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by Adventures With Adam
New York, New York
July 26, 2004
Soon you'll come upon spectacular Nevada Falls -- 60 stories tall. A series of switchbacks puts you at the brink of the falls. Signs at the tops of both cascades warn about getting too close; every year some unfortunate hiker gets swept over. You are now nearly halfway to your destination. Just above Nevada Falls, turn left at the junction onto the John Muir Trail, which runs along the Merced before retreating into the forest. You may be sharing this trail with some horse traffic, so be prepared to pull over.
About a mile into the woods, look for the Half Dome Trail on the left. (If you miss it, you'll eventually end up at the top of Mount Whitney in Sequoia National Park.) After another half mile in the woods, you'll emerge on a granite ridge that forms the top of the Quarter Domes. Finally, you'll get the back view of Half Dome. A ten-minute walk puts you at its base.
The last section of this hike is the hardest: you must pull yourself up by steel cable handrails set into the granite slope. Looking up at it, I felt just a bit of dizzying altitude sickness. I took a few minutes to catch my breath, then started hauling myself up. It wasn't so bad, as long as I didn't look down.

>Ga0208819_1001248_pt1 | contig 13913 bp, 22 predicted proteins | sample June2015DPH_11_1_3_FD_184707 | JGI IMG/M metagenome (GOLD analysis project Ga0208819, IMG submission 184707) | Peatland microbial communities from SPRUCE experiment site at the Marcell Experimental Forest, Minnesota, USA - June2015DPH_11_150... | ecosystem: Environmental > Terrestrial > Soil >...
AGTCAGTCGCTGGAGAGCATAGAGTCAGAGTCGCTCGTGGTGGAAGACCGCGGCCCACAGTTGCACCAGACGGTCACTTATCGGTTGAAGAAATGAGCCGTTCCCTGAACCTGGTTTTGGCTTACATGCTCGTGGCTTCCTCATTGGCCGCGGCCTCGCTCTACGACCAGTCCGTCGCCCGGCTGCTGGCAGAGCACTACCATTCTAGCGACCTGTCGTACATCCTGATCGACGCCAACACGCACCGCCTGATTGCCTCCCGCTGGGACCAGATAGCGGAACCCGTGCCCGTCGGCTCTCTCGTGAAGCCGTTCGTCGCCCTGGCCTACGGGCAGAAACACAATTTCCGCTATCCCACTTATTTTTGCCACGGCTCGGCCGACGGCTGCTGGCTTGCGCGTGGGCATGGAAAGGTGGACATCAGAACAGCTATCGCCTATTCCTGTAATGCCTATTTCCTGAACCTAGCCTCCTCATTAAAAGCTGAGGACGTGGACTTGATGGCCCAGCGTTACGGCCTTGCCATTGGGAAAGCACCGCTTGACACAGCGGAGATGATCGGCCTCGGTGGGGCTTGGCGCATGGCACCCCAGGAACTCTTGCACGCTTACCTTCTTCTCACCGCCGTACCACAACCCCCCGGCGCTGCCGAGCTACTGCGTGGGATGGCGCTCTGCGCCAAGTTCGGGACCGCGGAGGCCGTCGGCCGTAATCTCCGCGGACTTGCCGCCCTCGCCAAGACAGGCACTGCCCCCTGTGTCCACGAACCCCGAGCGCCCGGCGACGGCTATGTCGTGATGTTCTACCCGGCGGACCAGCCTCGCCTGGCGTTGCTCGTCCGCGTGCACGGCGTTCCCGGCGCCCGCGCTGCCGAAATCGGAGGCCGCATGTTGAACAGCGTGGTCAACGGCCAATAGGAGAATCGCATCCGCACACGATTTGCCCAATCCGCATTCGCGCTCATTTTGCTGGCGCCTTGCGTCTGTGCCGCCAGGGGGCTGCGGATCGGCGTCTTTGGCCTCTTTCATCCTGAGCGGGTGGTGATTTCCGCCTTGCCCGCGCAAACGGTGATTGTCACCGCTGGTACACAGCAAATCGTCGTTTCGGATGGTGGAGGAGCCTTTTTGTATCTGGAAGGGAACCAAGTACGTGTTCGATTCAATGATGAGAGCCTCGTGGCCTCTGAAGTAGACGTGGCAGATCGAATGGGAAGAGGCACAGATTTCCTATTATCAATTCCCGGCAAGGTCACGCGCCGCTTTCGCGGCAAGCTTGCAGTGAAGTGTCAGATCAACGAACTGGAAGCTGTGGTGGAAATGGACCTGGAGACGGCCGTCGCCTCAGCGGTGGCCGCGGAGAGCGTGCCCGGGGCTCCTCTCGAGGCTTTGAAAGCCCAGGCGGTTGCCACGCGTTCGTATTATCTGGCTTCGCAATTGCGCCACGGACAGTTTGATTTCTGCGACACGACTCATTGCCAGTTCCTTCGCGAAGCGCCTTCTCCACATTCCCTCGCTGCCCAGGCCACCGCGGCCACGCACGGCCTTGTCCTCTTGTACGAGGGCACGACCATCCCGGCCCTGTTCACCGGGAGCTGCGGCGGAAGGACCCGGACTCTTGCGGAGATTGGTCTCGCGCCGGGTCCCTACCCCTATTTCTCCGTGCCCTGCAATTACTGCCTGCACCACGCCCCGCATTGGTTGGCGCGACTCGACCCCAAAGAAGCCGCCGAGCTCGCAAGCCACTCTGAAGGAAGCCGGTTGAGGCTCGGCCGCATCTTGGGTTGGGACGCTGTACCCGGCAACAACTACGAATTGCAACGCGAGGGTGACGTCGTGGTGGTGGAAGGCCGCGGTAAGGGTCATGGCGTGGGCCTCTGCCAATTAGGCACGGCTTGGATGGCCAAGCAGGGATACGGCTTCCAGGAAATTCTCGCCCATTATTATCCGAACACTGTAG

The summit was flat and large enough to hold a score of other hikers without feeling crowded. Looking west, the valley view was terrific (except that Half Dome itself wasn't in the picture). Looking east, the Sierras seemed endless. Looking down, it was scary with no barrier between me and the sheer cliff.
After about 20 minutes at the top, I headed back down the cables. (Be especially careful while passing other hikers.) The downhill return hike went faster than the ascent. I retraced the same route except that I remained on the John Muir Trail, which parallels the Mist Trail to the valley floor. It's slightly longer, less exposed and more woodsy.
In the woods, a fox quickly crossed my path. (A ranger told me that it was probably a young coyote, but I'm sticking with my fox story.) After about 10 total hours, 17 miles, and 4,800 feet up and down, I reached the Happy Isles bus stop exhausted but with the satisfaction of having bagged the valley's greatest peak.
From journal Adventures in Yosemite National Park
San Francisco, California
September 30, 2004
From journal Yosemite National Park